I am a youth leader and I have an eating disorder.

I *should* be doing my “homework” from my early college dean – rating transfer schools – but instead I feel compelled to write this post, as I’ve had tons of jumbled thoughts since yesterday.

Yesterday was my first day being a youth leader for our church. I am helping Sunday nights with high school and leading the girl’s small group, then Wednesday’s I’m part-time photographer and also being helper for the middle schoolers. I am beyond excited to see how I can change their lives and just how God will work through me. 

An unfortunate part of having the eating disorder is that my eating and body image and thoughts are not exactly healthy all the time. There will no doubt be countless times where food will be around during youth group. I never want to be a bad example in any way to those girls, especially when it comes to body image or eating habits. Knowing that this won’t always be easy to do, it became clear to me I would have to let the youth pastor Rick know about my anorexia.

I put it off for weeks because it’s so hard to tell people. Last night before youth group was time. I told him all of my worries for negatively affecting the girls. We talked tons about how this has been for me and he truly cared about what I’ve gone through. I knew he would be a good person to tell, but his response blew me away. He was extremely receptive and supportive and nonjudgmental. I teared up in his office. He wants to be there for me however he can, both in prayer and in person. He will be that person to pull me aside if I look like I’m struggling. He even brought up one day telling my story to the girls in high school as a testimony, and I actually love that idea. If I can help even one girl to not develop an eating disorder I consider that a huge success.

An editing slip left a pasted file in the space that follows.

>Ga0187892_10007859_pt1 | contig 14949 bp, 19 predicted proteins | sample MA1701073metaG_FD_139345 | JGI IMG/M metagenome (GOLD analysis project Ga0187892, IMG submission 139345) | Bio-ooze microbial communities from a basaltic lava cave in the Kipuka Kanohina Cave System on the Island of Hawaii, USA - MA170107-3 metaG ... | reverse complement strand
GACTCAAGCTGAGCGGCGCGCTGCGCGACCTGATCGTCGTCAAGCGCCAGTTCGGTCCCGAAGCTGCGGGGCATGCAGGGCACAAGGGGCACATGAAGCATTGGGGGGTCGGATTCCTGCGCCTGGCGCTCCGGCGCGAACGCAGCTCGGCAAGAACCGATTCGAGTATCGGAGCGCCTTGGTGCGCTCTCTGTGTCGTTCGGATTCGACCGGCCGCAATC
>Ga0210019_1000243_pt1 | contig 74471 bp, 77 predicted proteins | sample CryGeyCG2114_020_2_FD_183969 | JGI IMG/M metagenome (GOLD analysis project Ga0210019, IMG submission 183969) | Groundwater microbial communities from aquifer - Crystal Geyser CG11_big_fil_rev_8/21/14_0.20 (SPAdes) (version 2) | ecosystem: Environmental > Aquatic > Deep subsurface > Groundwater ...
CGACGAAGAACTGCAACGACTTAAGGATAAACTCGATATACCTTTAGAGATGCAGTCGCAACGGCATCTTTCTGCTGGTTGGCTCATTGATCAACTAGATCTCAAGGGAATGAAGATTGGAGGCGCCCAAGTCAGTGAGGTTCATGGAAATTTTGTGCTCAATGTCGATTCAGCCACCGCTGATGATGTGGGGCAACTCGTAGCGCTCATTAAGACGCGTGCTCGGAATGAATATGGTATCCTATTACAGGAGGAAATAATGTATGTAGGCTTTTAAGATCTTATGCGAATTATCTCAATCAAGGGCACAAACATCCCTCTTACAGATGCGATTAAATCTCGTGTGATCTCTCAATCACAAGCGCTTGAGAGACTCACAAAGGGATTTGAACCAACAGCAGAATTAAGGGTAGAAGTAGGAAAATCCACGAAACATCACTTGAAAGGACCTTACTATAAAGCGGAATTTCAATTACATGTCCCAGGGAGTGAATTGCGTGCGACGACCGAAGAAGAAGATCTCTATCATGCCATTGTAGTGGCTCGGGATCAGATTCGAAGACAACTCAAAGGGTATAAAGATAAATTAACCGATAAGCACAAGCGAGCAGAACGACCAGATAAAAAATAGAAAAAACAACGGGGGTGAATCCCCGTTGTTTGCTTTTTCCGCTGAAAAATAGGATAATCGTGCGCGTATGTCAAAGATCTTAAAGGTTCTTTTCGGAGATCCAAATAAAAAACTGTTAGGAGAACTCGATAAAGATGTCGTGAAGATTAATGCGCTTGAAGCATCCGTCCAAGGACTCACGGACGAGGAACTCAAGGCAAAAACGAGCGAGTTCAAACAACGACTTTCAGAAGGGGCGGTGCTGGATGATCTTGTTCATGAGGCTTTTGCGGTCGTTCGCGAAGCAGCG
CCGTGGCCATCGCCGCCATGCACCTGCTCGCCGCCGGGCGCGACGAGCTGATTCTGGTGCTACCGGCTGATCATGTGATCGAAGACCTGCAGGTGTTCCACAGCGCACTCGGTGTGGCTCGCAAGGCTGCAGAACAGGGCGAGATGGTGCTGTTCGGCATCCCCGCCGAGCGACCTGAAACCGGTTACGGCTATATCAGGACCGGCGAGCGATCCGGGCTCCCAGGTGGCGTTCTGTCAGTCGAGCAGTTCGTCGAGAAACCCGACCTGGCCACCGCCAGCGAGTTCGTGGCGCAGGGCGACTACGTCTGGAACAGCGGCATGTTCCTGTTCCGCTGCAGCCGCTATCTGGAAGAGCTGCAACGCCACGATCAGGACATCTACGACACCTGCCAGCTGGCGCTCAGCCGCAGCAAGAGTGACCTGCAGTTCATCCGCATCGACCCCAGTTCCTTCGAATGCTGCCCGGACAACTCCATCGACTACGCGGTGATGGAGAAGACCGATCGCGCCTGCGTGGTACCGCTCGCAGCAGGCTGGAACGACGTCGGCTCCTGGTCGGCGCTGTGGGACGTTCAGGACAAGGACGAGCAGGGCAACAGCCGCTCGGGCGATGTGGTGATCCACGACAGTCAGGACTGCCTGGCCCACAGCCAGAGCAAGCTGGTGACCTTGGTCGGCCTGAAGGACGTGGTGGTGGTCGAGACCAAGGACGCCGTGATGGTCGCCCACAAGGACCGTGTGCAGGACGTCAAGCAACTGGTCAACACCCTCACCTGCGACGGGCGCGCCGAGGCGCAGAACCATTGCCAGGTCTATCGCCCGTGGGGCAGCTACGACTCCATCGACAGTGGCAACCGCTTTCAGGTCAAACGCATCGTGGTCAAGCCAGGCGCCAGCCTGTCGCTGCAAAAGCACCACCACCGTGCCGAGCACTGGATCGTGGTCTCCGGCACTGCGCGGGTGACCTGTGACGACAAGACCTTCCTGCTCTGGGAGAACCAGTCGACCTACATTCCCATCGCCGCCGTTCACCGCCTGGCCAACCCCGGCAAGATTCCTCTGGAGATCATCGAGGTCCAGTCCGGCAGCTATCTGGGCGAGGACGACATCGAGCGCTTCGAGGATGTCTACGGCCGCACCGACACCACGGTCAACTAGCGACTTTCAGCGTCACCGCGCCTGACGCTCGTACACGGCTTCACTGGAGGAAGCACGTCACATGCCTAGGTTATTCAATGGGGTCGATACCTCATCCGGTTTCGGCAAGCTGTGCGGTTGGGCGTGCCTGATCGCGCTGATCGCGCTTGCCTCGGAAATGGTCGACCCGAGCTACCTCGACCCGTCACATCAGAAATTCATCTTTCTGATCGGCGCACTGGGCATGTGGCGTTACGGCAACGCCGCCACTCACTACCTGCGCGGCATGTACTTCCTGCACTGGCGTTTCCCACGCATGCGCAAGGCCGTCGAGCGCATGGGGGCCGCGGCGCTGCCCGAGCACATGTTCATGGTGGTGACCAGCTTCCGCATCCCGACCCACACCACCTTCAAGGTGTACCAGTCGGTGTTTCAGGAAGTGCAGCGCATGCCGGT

Towards the end of our talk he said something that I haven’t stopped thinking about since. I had explained body image/self acceptance issues that go along with the ED and his response was, “I know you aren’t able to believe this right now and maybe you never fully will, but God does not make mistakes. You may feel broken and terrible, but He sees you as perfection. This disease or anything else will never change His love for you.”

It’s so hard to even consider that statement as truth. Liking myself or anyone, even God, loving me is such a radical belief compared to what Ed tells me. To him, I can never be good enough and perfection is impossible. In God’s eyes, however, I already am perfectly imperfect. Even as I type this now it’s astonishing. I really needed to hear that so badly because I get so caught up in Ed that I don’t take the time to even consider it.

Something I’ve noticed since telling first my college dean and then Rick about the ED is how it almost feels good. This terrible, shameful, embarrassing part of me I’ve hidden for so long is being exposed and while I do feel vulnerable and scared at first, soon after comes such relief. Rick and Erin love me and are there to help in any way they can. No one is forcing them to be supportive of me, they just are on their own doing. That is simply amazing. 

To anyone struggling with reaching out about your eating disorder or even other mental health issues, it is so freeing. Find that trusted adult or friend. I promise you it’s worth it.


3 thoughts on “I am a youth leader and I have an eating disorder.

  1. Okay hot damn this ties DIRECTLY into what Jennifer was talking about in therapy today. No joke she would probably high five you right away if she saw this. You’re absolutely right Emily. You have so much wisdom.


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